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CGH Supports 8 New Supplemental Projects Studying COVID-19 and Cancer in LMICs

, by Allison Frank, Elise M. Garton, MSc., Paul C. Pearlman, Ph.D.

coronavirus under the microscope

The Center for Global Health is excited to announce eight new administrative supplement awards studying the impact of COVID-19 on global cancer prevention and control submitted in response to a Notice of Special Interest (NOSI). The COVID-19 pandemic has challenged the capacity of health systems, making access to cancer detection, diagnosis, and treatment services difficult or impossible. This has impacted cancer prevention, diagnosis, and treatment services worldwide and is anticipated to result in increased cancer incidence and mortality over the next several years. This administrative supplement funding opportunity was designed to support NCI-funded investigators who have existing research grants in low- and middle-income countries (LMICs) to leverage those partnerships to conduct research on the pandemic’s impact on cancer prevention, diagnosis, treatment, and outcomes. Research objectives for this opportunity were: 

(1)    Studies that contribute to understanding the impact of COVID-19 on global cancer prevention and control, including the direct effects of COVID-19 in cancer patients or the indirect health, economic, and sociocultural impacts of the pandemic across the cancer continuum.

(2)    Studies that generate an evidence base necessary to mitigate the effects of this and future pandemics on persons with cancer, at risk for cancer, undergoing treatment for cancer, or in remission.

The projects supported through this initiative include the following:

Dr. Scott Dryden-Peterson, from Brigham and Women's Hospital, has partnered with Dr. Mompati Mmalane at the Botswana Harvard AIDS Institute, Dr. Memory Fadziso Bvochora-Nsingo at the Gaborone Private Hospital and Dr. Tlotlo Ralefala and Dr. Peter Vuylsteke at the University of Botswana to investigate COVID-19-related cervical cancer treatment interruptions and the role of neoadjuvant chemotherapy. The radiotherapy unit in Botswana experienced prolonged downtimes due to COVID-19-related border restrictions preventing routine service and repair. Limited and disrupted access to radiotherapy is a significant issue in many LMICs and the option to temporize with carboplatin/paclitaxel chemotherapy, while appearing favorable, has only been sparsely studied. The inability of women to access healthcare due to COVID-19 travel restrictions created a need to better study the impact of such treatment delays, neoadjuvant chemotherapy, and HIV on disease progression and treatment outcomes.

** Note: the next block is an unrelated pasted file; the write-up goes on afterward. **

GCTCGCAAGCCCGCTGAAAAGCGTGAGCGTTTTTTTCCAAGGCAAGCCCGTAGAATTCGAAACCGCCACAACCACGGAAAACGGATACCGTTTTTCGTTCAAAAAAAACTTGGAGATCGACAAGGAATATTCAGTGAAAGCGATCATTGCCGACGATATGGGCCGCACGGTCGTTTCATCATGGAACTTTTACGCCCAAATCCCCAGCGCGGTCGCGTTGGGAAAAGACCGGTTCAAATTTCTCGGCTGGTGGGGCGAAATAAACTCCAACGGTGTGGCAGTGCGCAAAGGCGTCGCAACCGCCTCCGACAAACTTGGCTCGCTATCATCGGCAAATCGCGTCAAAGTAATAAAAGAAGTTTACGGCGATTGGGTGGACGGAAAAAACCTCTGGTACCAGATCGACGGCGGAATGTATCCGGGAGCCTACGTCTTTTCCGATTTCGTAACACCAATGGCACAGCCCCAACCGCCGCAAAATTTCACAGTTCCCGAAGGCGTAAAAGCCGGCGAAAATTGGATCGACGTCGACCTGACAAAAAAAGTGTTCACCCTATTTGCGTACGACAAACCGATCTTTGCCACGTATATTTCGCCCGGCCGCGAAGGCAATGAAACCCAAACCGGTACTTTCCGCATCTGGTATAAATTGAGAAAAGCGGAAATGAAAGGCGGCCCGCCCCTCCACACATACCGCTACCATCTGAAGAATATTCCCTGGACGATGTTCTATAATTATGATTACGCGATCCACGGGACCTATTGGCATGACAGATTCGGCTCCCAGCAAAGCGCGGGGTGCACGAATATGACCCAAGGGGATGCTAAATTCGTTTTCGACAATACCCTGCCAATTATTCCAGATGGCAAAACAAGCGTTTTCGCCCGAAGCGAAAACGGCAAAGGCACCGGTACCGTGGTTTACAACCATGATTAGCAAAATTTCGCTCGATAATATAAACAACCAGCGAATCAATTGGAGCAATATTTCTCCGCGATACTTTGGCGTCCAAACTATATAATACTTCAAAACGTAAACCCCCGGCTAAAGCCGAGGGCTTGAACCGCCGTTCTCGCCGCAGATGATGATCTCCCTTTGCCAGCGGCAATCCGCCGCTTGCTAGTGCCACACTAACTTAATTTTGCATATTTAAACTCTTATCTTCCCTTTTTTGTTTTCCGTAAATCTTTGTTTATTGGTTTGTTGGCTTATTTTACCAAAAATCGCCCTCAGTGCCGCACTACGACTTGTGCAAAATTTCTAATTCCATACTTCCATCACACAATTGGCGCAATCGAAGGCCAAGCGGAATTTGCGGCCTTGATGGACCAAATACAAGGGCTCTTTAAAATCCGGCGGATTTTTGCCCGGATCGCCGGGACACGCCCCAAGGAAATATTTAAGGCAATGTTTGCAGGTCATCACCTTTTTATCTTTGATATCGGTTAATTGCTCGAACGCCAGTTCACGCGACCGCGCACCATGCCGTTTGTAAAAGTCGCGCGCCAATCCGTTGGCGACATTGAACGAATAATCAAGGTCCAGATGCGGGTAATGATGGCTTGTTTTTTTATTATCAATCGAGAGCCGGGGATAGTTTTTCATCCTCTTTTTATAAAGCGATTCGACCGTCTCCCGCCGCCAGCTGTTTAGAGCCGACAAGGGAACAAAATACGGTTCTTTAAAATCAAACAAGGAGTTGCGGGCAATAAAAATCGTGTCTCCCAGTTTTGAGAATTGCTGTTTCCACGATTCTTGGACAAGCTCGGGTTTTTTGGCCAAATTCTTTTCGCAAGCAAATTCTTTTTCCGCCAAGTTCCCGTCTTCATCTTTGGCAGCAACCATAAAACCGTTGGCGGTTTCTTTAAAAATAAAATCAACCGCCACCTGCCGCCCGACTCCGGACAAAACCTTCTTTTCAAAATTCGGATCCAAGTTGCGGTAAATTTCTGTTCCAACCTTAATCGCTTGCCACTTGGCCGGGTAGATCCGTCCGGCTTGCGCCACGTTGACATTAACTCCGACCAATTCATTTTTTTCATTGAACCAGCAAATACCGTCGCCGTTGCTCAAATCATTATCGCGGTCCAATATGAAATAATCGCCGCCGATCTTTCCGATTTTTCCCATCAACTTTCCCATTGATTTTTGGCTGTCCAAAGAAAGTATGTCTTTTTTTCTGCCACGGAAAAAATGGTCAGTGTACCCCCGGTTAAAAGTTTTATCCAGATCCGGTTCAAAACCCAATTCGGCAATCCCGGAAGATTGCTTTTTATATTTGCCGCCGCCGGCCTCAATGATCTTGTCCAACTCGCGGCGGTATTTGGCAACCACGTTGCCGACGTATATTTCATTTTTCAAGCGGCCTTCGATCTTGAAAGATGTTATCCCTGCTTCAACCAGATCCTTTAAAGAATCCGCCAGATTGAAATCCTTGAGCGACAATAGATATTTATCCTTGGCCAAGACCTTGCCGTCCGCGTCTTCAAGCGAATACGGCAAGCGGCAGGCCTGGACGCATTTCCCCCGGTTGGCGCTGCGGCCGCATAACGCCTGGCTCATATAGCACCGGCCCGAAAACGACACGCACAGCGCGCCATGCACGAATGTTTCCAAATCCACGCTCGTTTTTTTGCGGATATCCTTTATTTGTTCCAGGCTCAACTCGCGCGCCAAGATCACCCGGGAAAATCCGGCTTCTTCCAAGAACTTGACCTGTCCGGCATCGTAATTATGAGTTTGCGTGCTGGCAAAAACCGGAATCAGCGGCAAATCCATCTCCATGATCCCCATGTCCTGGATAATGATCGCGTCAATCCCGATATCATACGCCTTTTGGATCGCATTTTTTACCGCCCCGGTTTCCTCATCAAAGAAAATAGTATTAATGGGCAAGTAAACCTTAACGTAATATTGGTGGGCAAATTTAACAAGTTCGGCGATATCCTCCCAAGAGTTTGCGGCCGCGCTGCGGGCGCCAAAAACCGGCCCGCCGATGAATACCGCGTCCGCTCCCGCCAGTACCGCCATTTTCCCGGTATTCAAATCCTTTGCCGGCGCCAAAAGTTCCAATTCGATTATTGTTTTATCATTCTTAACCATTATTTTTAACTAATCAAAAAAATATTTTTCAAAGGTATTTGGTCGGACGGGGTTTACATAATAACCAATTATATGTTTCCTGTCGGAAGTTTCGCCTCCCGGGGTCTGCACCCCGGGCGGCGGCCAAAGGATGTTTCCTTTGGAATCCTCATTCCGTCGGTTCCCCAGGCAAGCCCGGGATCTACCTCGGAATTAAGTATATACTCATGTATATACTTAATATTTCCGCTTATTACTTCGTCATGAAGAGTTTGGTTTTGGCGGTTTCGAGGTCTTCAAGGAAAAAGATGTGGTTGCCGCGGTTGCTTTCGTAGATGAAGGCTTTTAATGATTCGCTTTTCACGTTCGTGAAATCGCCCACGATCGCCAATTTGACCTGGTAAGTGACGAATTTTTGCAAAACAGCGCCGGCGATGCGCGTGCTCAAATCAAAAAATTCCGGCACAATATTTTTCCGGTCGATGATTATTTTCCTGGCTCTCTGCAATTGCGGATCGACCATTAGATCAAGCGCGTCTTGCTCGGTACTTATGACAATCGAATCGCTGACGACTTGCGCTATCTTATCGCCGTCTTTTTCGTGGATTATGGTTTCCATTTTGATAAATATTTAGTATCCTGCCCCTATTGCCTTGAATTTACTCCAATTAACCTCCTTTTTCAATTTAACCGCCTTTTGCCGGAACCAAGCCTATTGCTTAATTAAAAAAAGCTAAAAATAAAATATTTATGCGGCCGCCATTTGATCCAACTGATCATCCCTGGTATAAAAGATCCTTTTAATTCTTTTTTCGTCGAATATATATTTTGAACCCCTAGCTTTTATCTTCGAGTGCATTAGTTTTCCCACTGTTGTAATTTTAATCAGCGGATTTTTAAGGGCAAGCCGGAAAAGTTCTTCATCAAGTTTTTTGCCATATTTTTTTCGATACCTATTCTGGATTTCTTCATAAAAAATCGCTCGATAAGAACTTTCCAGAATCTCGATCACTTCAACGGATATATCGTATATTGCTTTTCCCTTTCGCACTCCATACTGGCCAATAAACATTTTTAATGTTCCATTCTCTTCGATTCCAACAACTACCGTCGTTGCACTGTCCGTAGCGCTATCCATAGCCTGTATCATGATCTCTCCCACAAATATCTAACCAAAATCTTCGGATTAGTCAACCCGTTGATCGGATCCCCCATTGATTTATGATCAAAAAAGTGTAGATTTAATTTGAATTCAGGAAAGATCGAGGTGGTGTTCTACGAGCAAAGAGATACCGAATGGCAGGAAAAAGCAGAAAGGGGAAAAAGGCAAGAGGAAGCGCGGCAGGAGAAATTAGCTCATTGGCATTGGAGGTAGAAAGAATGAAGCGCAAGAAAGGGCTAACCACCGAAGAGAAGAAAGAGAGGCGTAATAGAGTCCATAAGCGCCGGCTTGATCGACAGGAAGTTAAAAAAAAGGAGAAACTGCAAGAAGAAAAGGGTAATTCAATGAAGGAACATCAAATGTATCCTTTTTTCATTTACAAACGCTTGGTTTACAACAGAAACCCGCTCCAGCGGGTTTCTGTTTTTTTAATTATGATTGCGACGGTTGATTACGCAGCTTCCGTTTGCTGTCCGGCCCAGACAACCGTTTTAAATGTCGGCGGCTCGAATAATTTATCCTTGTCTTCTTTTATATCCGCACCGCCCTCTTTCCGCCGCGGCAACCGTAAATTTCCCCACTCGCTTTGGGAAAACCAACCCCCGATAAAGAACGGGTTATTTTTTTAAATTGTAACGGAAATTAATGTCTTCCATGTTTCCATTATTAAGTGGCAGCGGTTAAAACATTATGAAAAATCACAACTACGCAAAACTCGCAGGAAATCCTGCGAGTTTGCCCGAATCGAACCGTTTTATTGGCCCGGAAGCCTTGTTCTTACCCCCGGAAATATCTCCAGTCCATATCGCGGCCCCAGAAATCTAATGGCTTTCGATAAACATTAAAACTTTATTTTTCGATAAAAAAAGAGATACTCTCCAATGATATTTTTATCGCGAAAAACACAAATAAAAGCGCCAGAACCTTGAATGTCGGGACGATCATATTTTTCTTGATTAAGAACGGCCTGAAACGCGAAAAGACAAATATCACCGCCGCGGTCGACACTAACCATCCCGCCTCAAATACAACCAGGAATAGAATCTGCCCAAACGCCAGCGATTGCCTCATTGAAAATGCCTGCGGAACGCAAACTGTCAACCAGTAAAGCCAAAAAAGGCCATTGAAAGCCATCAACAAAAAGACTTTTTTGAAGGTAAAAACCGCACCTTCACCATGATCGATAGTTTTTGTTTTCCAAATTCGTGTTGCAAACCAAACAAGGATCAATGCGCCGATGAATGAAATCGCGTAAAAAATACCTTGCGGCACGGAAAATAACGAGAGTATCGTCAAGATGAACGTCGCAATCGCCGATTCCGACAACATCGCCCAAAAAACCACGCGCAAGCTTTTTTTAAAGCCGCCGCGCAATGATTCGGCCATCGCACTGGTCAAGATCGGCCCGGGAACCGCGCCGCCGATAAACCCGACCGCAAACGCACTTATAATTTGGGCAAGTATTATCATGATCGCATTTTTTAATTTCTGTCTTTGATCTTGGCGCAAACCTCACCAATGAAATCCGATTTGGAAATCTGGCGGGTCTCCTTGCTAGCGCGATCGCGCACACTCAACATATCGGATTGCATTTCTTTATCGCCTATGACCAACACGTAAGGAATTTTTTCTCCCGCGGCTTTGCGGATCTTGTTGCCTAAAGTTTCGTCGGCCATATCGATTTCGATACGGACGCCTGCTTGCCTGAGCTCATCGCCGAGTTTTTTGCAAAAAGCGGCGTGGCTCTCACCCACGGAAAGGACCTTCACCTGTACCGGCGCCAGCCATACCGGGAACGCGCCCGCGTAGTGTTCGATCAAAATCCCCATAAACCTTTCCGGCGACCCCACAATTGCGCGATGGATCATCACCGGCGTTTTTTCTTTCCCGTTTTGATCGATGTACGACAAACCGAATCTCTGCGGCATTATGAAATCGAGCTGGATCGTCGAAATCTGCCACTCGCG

Dr. Miriam Cremer, from Cleveland Clinic Lerner College of Medicine, has partnered with Dr. Rachel Masch and Dr. Karla Alfaro at Basic Health International in San Salvador, El Salvador to evaluate a cervical cancer result delivery method based on text messaging. In El Salvador, approximately 40% of screen-negative women and 20% of screen-positive women for human papillomavirus (HPV) do not receive screening results. Moreover, the ongoing pandemic has significantly interrupted screening services and result delivery. Building on previous Ministry of Health investment in a mobile phone based COVID-19 diagnostic result delivery tool, investigators will pilot a telemedicine intervention to communicate screening results using an analogous automated texting service and embed it in a patient database created in collaboration with the Ministry of Health to improve communication of screening results and adherence to follow-up. This study is also embedded in a trial looking at a procedure to destroy abnormal cervical tissue, so the text messaging can bring more women into the trial and potentially increase the reach of cervical cancer treatment services to screen-positive women. 

Dr. Charles Wood, from the University of Nebraska Lincoln, and Dr. Owen Ngalamika at Cancer Diseases Hospital, Adult & Emergency Hospital, University Teaching Hospitals/University of Zambia, will investigate the potential synergistic effects of human immunodeficiency virus (HIV) and prior exposure to other infections in cancer patients on COVID-19. The investigators also seek to predict the efficacy of adenovirus-vector based SARS-CoV-2 vaccines by analyzing the immune responses against prior viral infections   . Investigators hypothesize that COVID-19 patients with prior exposure to other infectious diseases will have a more tempered COVID-19 course, but cancer and HIV infection in COVID-19 patients will lead to less effective immune responses in controlling SARS-CoV-2.